“Pink is a girl color.”
“Boys are police officers.”
“Girls ride horses.”
“Super heroes are for boys.”
When did my kids become so sexist? How did I let this happen? Am I so busy navel-gazing and second-guessing my parenting skills that I’ve allowed gender stereotypes to sneak in like hidden high-fructose corn syrup in, well, everything?
Every time I hear my kids limit themselves or each other based on their plumbing, I want to dress them in drag and report myself to the PC Parent Police. I’ve always told them that being a boy or girl has nothing to do with what they should like or be, but apparently my voice isn’t loud enough to rise above the din of pop culture.
I recently read “Secrets & Mysteries: The Glory and Pleasure of Being a Woman” by Denise Linn. It was a real eye-opener. Linn writes about reclaiming divine femininity and being comfortable with who you are as a woman. Over the course of my life, I’ve often felt embarrassed and encumbered by the fact that I’m female. I bought into others’ expectations of who I should be and how I should act, even though it felt wrong.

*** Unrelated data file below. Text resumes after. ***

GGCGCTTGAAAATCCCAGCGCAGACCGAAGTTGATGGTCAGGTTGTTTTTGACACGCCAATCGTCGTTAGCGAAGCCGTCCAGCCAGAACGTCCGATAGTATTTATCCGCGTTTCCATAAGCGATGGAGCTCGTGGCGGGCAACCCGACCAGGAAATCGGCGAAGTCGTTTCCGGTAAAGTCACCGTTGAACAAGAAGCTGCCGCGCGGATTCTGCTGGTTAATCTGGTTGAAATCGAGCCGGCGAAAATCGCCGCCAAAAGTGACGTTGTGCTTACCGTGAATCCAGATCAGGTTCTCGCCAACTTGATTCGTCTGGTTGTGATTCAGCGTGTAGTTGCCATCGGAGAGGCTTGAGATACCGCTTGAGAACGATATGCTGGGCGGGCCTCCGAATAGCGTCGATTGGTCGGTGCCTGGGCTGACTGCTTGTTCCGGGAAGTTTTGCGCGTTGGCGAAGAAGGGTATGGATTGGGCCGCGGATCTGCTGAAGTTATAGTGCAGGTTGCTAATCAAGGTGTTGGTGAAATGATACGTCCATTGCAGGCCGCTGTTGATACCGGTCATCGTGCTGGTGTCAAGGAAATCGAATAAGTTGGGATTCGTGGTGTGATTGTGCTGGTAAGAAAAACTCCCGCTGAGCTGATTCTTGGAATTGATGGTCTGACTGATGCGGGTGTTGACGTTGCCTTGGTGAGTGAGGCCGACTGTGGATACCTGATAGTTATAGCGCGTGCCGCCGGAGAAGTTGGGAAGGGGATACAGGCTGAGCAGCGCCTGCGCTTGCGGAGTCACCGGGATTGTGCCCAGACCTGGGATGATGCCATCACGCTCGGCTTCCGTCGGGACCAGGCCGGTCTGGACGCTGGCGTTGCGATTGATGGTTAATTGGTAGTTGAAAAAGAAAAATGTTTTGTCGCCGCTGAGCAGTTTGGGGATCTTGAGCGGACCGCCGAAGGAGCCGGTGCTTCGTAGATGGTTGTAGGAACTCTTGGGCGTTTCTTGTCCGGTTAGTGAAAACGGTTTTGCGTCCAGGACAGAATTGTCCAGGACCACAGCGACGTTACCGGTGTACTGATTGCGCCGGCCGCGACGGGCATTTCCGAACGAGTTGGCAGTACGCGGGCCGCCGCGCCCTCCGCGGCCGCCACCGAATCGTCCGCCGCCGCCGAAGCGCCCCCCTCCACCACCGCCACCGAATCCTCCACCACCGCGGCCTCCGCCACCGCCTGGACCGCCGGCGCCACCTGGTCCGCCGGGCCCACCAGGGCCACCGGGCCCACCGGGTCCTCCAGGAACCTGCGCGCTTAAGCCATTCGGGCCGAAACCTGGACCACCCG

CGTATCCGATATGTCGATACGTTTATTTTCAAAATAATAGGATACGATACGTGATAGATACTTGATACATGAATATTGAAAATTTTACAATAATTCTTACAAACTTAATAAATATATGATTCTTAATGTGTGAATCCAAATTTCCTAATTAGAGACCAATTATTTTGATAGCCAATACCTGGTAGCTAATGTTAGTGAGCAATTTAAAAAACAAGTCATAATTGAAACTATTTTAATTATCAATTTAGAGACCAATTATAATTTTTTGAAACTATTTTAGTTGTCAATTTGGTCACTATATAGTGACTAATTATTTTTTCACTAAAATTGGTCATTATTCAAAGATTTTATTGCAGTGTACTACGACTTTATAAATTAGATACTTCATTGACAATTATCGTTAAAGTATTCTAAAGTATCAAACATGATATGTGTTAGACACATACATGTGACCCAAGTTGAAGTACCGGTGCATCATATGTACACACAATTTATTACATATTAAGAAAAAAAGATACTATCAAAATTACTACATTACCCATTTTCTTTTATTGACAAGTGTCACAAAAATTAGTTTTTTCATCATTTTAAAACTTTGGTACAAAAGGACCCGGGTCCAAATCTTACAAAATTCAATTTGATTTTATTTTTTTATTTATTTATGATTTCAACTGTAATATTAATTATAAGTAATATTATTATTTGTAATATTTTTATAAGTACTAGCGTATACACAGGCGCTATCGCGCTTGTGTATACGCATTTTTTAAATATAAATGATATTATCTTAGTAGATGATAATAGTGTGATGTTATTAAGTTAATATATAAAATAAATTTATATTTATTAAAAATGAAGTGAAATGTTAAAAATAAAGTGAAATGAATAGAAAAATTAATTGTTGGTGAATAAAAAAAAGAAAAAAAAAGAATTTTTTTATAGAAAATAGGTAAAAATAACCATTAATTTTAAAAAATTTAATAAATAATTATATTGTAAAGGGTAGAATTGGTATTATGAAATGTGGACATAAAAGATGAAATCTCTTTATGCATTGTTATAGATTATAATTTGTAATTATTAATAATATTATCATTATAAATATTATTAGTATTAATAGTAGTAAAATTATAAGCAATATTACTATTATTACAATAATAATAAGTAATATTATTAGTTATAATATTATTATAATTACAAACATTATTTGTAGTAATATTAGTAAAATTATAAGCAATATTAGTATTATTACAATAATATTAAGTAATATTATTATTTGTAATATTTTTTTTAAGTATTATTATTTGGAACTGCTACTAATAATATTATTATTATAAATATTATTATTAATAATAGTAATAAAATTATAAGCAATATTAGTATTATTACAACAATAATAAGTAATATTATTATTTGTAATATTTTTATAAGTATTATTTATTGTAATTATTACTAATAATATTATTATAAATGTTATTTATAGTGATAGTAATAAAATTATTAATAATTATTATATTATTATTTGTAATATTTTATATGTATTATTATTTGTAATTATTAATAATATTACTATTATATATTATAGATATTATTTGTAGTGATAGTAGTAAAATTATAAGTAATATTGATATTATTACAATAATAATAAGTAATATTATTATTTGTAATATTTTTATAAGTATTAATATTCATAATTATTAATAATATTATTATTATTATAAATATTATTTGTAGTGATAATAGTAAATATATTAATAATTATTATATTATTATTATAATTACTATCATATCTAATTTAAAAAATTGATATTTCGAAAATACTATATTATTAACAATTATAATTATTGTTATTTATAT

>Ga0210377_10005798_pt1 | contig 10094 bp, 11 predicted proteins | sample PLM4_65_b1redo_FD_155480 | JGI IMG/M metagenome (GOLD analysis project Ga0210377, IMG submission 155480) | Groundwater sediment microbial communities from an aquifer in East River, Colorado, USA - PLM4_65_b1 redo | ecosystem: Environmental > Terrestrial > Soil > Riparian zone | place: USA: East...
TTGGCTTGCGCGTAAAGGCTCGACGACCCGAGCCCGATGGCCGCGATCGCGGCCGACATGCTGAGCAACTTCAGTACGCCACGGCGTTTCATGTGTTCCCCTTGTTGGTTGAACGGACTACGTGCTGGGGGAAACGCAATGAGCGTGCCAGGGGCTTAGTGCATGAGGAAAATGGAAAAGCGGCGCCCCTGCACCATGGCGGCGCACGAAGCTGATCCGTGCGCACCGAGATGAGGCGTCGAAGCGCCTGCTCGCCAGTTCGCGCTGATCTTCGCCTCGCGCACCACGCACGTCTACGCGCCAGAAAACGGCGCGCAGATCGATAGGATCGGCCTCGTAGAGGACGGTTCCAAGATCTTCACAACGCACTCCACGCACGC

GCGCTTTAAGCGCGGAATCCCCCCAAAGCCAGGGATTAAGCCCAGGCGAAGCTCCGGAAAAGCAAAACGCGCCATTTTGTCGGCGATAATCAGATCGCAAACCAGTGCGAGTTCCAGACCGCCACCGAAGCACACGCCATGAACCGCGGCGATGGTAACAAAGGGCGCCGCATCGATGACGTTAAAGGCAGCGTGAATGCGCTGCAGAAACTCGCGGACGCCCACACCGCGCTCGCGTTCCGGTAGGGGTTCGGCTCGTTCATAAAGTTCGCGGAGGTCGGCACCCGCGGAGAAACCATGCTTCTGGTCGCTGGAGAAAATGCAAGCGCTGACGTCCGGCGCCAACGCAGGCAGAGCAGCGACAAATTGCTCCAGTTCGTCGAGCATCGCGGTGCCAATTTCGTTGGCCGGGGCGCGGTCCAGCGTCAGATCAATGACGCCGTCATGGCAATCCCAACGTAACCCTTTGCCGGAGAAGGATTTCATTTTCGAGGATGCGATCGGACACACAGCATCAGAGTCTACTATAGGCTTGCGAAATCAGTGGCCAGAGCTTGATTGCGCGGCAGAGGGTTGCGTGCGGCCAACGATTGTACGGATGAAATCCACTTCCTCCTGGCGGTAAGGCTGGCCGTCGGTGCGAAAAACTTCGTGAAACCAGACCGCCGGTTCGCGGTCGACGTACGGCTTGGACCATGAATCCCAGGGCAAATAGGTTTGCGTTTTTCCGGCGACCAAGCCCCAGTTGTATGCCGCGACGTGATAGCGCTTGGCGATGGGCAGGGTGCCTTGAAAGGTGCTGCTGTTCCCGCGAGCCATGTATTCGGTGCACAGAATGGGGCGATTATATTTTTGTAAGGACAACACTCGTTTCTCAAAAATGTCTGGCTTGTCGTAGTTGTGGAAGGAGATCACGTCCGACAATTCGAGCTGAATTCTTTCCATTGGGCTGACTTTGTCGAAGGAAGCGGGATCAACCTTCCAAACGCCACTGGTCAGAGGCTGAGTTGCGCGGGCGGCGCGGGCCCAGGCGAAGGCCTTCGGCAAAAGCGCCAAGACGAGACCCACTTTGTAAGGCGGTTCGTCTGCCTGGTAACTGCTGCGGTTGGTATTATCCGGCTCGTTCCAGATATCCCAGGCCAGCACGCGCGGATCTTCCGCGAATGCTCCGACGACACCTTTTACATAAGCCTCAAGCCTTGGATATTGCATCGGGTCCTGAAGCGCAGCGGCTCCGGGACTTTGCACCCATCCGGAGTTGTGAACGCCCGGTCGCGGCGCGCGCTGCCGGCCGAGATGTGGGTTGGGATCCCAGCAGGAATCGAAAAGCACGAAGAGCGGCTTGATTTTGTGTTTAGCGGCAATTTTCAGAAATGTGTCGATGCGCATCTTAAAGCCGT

I don’t want that for my kids. I want my son to respect women and love being a man. I want my daughter to find strength in her femininity and power in herself. I want them both to delight in the differences between the sexes but feel secure in and proud of who they are.
How do I do that? I thought I was on the right track by letting Wee Man paint his toe nails despite his father’s objections. I hoped my Barbie ban would keep the Roo safe from blonde/boob caricatures. But there are so many subtle and pervasive messages about what characteristics go with which body parts, I’m in over my head.
I guess I’ll just have to keep correcting and redirecting as I hear them try to stuff boys and girls into their respective boxes. And take them to G-rated drag shows.
Or maybe I’m just doing that thing again where I’m crazy. Could be I just need to lighten up, get the Roo back into soccer and a the Wee Man a new nightgown.